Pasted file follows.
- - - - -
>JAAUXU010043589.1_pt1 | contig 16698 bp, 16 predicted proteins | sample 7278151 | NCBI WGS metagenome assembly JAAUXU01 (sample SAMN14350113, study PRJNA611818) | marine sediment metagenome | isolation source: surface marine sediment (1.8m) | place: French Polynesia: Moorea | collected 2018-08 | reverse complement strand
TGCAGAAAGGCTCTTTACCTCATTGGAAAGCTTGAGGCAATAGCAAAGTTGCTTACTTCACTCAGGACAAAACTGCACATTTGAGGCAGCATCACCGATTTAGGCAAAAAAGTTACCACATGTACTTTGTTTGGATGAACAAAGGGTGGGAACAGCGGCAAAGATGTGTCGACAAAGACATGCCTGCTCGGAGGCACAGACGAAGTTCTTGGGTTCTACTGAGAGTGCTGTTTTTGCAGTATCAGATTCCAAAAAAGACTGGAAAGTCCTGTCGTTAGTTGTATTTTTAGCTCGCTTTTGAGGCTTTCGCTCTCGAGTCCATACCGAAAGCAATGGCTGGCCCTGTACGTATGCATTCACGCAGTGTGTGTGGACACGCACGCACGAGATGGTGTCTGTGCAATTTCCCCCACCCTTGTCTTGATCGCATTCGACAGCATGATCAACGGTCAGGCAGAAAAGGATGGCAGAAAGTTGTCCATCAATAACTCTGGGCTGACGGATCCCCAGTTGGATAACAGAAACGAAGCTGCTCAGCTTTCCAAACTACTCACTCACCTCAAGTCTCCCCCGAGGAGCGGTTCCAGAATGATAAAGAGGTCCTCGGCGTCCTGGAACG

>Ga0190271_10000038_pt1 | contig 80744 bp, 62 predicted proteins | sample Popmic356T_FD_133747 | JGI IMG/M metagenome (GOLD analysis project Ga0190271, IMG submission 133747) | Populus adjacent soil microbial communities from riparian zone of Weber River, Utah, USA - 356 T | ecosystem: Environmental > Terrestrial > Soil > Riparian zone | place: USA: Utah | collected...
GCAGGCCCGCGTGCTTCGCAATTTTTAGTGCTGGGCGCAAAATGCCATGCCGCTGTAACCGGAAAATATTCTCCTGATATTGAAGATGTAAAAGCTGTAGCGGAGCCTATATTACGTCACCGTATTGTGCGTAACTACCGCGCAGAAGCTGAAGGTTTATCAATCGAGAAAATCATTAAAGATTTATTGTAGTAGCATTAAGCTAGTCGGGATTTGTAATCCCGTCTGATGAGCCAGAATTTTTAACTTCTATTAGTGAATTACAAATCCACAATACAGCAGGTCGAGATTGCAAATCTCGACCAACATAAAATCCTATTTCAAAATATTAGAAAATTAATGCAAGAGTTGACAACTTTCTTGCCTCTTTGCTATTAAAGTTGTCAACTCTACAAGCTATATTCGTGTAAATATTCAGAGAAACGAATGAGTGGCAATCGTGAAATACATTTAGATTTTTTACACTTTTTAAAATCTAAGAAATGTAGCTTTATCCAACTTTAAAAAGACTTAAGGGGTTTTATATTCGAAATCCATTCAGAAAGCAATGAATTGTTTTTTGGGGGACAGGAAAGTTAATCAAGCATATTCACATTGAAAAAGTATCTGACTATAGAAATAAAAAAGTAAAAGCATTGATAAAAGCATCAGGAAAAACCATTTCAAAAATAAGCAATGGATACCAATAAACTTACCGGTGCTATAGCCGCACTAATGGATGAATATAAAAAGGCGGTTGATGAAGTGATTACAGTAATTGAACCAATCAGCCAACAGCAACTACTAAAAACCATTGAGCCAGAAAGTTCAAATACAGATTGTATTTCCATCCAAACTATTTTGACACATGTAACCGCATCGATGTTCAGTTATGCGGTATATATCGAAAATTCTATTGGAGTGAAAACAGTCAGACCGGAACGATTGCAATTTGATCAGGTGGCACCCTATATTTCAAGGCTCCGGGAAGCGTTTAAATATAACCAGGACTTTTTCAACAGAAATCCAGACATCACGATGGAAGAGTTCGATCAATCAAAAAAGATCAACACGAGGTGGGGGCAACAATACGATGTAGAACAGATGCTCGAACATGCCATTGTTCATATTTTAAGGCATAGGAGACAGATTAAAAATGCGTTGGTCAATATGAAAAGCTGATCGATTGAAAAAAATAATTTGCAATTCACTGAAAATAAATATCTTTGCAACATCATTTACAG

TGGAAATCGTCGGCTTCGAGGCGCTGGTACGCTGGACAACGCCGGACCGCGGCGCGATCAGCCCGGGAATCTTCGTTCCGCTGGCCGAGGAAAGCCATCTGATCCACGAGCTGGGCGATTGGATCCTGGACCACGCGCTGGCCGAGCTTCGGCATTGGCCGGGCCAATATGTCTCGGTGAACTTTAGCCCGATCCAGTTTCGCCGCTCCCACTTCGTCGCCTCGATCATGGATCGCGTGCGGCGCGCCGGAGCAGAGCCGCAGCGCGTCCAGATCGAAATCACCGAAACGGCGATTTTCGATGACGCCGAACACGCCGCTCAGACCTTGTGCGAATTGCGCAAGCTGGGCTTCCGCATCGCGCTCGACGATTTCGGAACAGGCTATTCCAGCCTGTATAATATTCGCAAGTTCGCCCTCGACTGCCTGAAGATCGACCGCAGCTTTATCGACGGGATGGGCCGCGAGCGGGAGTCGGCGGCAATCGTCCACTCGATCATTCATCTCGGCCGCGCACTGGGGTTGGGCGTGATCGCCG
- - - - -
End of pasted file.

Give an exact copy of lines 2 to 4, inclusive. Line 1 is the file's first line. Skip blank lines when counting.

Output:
TGCAGAAAGGCTCTTTACCTCATTGGAAAGCTTGAGGCAATAGCAAAGTTGCTTACTTCACTCAGGACAAAACTGCACATTTGAGGCAGCATCACCGATTTAGGCAAAAAAGTTACCACATGTACTTTGTTTGGATGAACAAAGGGTGGGAACAGCGGCAAAGATGTGTCGACAAAGACATGCCTGCTCGGAGGCACAGACGAAGTTCTTGGGTTCTACTGAGAGTGCTGTTTTTGCAGTATCAGATTCCAAAAAAGACTGGAAAGTCCTGTCGTTAGTTGTATTTTTAGCTCGCTTTTGAGGCTTTCGCTCTCGAGTCCATACCGAAAGCAATGGCTGGCCCTGTACGTATGCATTCACGCAGTGTGTGTGGACACGCACGCACGAGATGGTGTCTGTGCAATTTCCCCCACCCTTGTCTTGATCGCATTCGACAGCATGATCAACGGTCAGGCAGAAAAGGATGGCAGAAAGTTGTCCATCAATAACTCTGGGCTGACGGATCCCCAGTTGGATAACAGAAACGAAGCTGCTCAGCTTTCCAAACTACTCACTCACCTCAAGTCTCCCCCGAGGAGCGGTTCCAGAATGATAAAGAGGTCCTCGGCGTCCTGGAACG

>Ga0190271_10000038_pt1 | contig 80744 bp, 62 predicted proteins | sample Popmic356T_FD_133747 | JGI IMG/M metagenome (GOLD analysis project Ga0190271, IMG submission 133747) | Populus adjacent soil microbial communities from riparian zone of Weber River, Utah, USA - 356 T | ecosystem: Environmental > Terrestrial > Soil > Riparian zone | place: USA: Utah | collected...
GCAGGCCCGCGTGCTTCGCAATTTTTAGTGCTGGGCGCAAAATGCCATGCCGCTGTAACCGGAAAATATTCTCCTGATATTGAAGATGTAAAAGCTGTAGCGGAGCCTATATTACGTCACCGTATTGTGCGTAACTACCGCGCAGAAGCTGAAGGTTTATCAATCGAGAAAATCATTAAAGATTTATTGTAGTAGCATTAAGCTAGTCGGGATTTGTAATCCCGTCTGATGAGCCAGAATTTTTAACTTCTATTAGTGAATTACAAATCCACAATACAGCAGGTCGAGATTGCAAATCTCGACCAACATAAAATCCTATTTCAAAATATTAGAAAATTAATGCAAGAGTTGACAACTTTCTTGCCTCTTTGCTATTAAAGTTGTCAACTCTACAAGCTATATTCGTGTAAATATTCAGAGAAACGAATGAGTGGCAATCGTGAAATACATTTAGATTTTTTACACTTTTTAAAATCTAAGAAATGTAGCTTTATCCAACTTTAAAAAGACTTAAGGGGTTTTATATTCGAAATCCATTCAGAAAGCAATGAATTGTTTTTTGGGGGACAGGAAAGTTAATCAAGCATATTCACATTGAAAAAGTATCTGACTATAGAAATAAAAAAGTAAAAGCATTGATAAAAGCATCAGGAAAAACCATTTCAAAAATAAGCAATGGATACCAATAAACTTACCGGTGCTATAGCCGCACTAATGGATGAATATAAAAAGGCGGTTGATGAAGTGATTACAGTAATTGAACCAATCAGCCAACAGCAACTACTAAAAACCATTGAGCCAGAAAGTTCAAATACAGATTGTATTTCCATCCAAACTATTTTGACACATGTAACCGCATCGATGTTCAGTTATGCGGTATATATCGAAAATTCTATTGGAGTGAAAACAGTCAGACCGGAACGATTGCAATTTGATCAGGTGGCACCCTATATTTCAAGGCTCCGGGAAGCGTTTAAATATAACCAGGACTTTTTCAACAGAAATCCAGACATCACGATGGAAGAGTTCGATCAATCAAAAAAGATCAACACGAGGTGGGGGCAACAATACGATGTAGAACAGATGCTCGAACATGCCATTGTTCATATTTTAAGGCATAGGAGACAGATTAAAAATGCGTTGGTCAATATGAAAAGCTGATCGATTGAAAAAAATAATTTGCAATTCACTGAAAATAAATATCTTTGCAACATCATTTACAG